Editor's note: The following is a contributed piece by Lori Almeida, chief talent officer at Siegel+Gale.
Many workplace skills don’t come from school, but from internships. Studies have shown a strong correlation between internship experience and job prospects, but great work experience doesn’t just happen. It takes nurturing and time from managers and peers. Here are five tips for creating a meaningful experience for your interns:
#1: Create a goal-oriented job description
Before your intern sets foot in the door, think through what, exactly, their job will entail, and what duties you’ll have them take on. Create a job description and develop a work plan that outlines responsibilities and goals for the duration of the internship.
On the first day, review the work plan you’ve developed for them, going over assignments and goals. Encourage them to give feedback and ask questions along the way.
#2: Set a schedule for training and instruction
During your intern’s first few days, carve out a few chunks of time on your calendar to give proper training and instructions. Start with an overview of the organization and the department, a tour of the office, and an introduction to your colleagues.
Take one of your meetings out of the office and schedule lunch or coffee during their first week. It’s a way to learn about them, their personal interests and their career goals.
#3: Make time to check in daily
Although it may seem time-consuming, check in with your intern every day. Schedule a more formal sit-down meeting once a week to keep them informed about upcoming projects and make sure they have clear direction on existing ones. It’s important to help your intern feel like part of the team and stay on track. If you’re not in a managerial position yet, you’ll need to do this when you start supervising employees. It’s a good idea to get into the habit of managing your time wisely so that you can complete your own projects and still devote time to others.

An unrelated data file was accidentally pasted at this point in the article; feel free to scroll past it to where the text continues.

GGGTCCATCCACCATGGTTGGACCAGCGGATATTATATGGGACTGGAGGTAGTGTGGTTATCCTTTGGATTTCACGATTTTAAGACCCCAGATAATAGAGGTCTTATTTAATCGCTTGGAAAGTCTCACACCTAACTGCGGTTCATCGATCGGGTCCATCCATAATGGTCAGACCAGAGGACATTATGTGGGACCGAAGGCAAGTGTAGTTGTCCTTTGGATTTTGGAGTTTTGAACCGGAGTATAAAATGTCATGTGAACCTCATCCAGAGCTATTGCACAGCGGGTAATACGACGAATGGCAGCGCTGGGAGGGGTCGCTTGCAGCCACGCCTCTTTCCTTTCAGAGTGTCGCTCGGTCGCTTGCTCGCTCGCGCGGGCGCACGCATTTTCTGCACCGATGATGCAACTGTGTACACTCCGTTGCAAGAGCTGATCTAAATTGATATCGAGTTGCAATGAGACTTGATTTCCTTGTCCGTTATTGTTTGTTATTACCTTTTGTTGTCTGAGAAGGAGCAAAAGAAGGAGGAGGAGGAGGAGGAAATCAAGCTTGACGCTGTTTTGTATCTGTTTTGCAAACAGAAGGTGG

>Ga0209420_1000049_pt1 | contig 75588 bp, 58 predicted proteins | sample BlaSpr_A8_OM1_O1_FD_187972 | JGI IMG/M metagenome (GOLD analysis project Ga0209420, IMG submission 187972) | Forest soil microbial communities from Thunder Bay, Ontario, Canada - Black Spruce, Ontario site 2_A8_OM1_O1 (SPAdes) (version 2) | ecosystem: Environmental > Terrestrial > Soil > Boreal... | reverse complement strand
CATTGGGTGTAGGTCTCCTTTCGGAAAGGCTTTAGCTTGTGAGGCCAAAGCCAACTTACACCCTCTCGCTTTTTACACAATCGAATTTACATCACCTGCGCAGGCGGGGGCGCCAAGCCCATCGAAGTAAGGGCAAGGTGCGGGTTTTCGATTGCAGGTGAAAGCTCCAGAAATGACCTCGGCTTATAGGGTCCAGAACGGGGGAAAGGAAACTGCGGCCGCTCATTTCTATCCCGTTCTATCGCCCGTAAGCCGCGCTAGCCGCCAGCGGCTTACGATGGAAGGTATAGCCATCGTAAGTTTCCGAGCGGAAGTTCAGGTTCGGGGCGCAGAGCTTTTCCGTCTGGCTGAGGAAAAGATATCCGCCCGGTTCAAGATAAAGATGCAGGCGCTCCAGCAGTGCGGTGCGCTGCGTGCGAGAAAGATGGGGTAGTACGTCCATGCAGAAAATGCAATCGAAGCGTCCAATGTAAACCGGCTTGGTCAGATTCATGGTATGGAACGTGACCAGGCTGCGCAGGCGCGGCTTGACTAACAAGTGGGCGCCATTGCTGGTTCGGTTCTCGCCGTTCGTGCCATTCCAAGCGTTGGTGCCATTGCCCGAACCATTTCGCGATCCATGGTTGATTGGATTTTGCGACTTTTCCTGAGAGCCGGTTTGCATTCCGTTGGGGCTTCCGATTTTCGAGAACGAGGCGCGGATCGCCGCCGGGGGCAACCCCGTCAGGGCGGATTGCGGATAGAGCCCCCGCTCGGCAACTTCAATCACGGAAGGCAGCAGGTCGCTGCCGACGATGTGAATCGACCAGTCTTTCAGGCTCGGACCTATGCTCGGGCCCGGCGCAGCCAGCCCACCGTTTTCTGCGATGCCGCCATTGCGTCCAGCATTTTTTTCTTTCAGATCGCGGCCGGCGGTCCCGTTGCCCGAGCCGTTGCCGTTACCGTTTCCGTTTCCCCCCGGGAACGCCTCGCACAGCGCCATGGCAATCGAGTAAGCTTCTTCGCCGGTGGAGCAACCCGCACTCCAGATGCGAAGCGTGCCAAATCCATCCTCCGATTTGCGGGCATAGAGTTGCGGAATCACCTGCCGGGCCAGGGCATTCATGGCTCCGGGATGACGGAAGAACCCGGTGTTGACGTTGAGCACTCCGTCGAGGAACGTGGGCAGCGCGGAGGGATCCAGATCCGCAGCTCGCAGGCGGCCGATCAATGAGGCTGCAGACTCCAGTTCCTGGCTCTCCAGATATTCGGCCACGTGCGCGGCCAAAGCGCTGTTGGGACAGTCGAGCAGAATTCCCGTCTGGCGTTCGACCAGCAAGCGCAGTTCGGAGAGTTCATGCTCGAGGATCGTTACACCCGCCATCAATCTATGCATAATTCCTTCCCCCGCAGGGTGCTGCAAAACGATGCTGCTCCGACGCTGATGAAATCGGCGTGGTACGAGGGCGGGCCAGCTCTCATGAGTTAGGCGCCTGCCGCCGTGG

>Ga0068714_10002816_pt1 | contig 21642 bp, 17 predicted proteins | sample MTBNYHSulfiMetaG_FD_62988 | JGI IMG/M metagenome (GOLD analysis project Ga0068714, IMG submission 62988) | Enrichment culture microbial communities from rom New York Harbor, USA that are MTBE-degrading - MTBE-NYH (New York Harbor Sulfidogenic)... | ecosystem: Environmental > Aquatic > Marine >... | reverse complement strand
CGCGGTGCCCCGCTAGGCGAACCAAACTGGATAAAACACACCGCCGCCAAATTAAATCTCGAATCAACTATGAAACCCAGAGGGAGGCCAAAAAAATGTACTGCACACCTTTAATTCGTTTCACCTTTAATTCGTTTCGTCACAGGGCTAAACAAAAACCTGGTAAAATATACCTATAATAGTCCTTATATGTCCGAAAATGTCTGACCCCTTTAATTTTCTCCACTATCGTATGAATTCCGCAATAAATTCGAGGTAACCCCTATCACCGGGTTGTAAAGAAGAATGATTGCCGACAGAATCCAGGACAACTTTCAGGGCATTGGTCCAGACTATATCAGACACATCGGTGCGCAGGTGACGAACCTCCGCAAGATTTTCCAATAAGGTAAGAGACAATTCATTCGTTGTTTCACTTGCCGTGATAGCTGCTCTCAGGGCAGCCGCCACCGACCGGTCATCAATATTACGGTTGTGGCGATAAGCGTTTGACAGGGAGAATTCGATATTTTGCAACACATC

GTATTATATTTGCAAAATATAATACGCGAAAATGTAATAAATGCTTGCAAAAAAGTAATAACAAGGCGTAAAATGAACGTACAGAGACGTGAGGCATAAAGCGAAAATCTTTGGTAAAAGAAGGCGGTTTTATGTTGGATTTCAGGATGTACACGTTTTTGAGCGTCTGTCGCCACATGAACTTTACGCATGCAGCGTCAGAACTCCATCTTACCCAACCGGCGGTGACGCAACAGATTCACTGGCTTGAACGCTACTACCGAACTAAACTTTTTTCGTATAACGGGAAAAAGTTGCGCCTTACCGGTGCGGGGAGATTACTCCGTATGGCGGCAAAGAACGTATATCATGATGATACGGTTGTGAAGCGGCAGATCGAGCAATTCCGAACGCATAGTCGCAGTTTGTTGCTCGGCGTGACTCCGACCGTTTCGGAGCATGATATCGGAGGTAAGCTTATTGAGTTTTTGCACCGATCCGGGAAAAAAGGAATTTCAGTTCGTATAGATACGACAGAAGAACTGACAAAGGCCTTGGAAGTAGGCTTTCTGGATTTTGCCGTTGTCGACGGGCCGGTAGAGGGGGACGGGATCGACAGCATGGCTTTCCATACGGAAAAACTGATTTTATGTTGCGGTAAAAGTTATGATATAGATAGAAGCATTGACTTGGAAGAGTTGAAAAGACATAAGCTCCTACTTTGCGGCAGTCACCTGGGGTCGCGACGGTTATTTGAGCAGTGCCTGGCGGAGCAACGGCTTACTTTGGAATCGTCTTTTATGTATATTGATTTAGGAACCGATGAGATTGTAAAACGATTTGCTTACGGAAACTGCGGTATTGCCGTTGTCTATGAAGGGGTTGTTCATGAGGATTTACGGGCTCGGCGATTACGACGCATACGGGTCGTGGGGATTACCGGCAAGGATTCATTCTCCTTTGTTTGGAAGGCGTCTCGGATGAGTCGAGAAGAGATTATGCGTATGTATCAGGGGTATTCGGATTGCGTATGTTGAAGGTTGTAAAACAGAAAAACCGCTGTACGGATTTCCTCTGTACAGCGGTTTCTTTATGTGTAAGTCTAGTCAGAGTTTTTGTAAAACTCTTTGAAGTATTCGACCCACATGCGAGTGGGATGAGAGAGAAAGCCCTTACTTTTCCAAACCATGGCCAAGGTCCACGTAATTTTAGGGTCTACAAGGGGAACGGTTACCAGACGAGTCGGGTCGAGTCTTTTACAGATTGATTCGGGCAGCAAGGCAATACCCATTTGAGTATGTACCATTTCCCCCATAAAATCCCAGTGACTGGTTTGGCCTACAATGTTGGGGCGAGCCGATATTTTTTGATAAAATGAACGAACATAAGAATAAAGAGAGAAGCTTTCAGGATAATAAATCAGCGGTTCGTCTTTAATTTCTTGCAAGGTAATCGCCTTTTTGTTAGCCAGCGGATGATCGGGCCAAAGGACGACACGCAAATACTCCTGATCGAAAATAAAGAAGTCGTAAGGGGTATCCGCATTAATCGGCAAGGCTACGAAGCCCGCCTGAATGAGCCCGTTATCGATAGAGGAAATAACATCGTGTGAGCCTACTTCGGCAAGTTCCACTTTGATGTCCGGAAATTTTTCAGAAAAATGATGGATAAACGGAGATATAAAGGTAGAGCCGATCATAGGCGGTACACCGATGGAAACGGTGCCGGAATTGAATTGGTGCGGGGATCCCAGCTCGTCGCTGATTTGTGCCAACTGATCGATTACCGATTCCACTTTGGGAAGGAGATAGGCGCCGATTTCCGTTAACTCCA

#4: Assign substantive tasks
Interns are eager to learn and provide value to the organization. Think about some valuable projects they can take on. Try to assign them tasks that relate to their career goals or strengths.
Finding substantive tasks for your intern to take on provides you a great opportunity to learn how to delegate. Being a leader doesn’t mean doing everything yourself — it means empowering others and bringing out their talents.
#5: Strive to be a strong teacher
This may be your intern’s first foray into the working world, so tasks that seem self-explanatory to you might not be to them. Avoid confusion by assuming that everything needs to be explained, and then give clear instructions for your expectations, the process for completing the task, and the deadline. After you talk through a project, ask if they have questions, and let them know that they can always come to you.
Strive to be someone who your intern can learn from. Take the time to answer questions and teach the things you wish someone would have taught you at that stage of your life. And think about aspects of your workplace or job that you might take for granted that could be a learning experience for your intern. Providing both formal and informal growth opportunities is part of helping someone learn.
Creating a great experience for your interns is crucial for career building, both for yourself and the intern. By taking time to create a structured, teaching environment you can shape your future employees.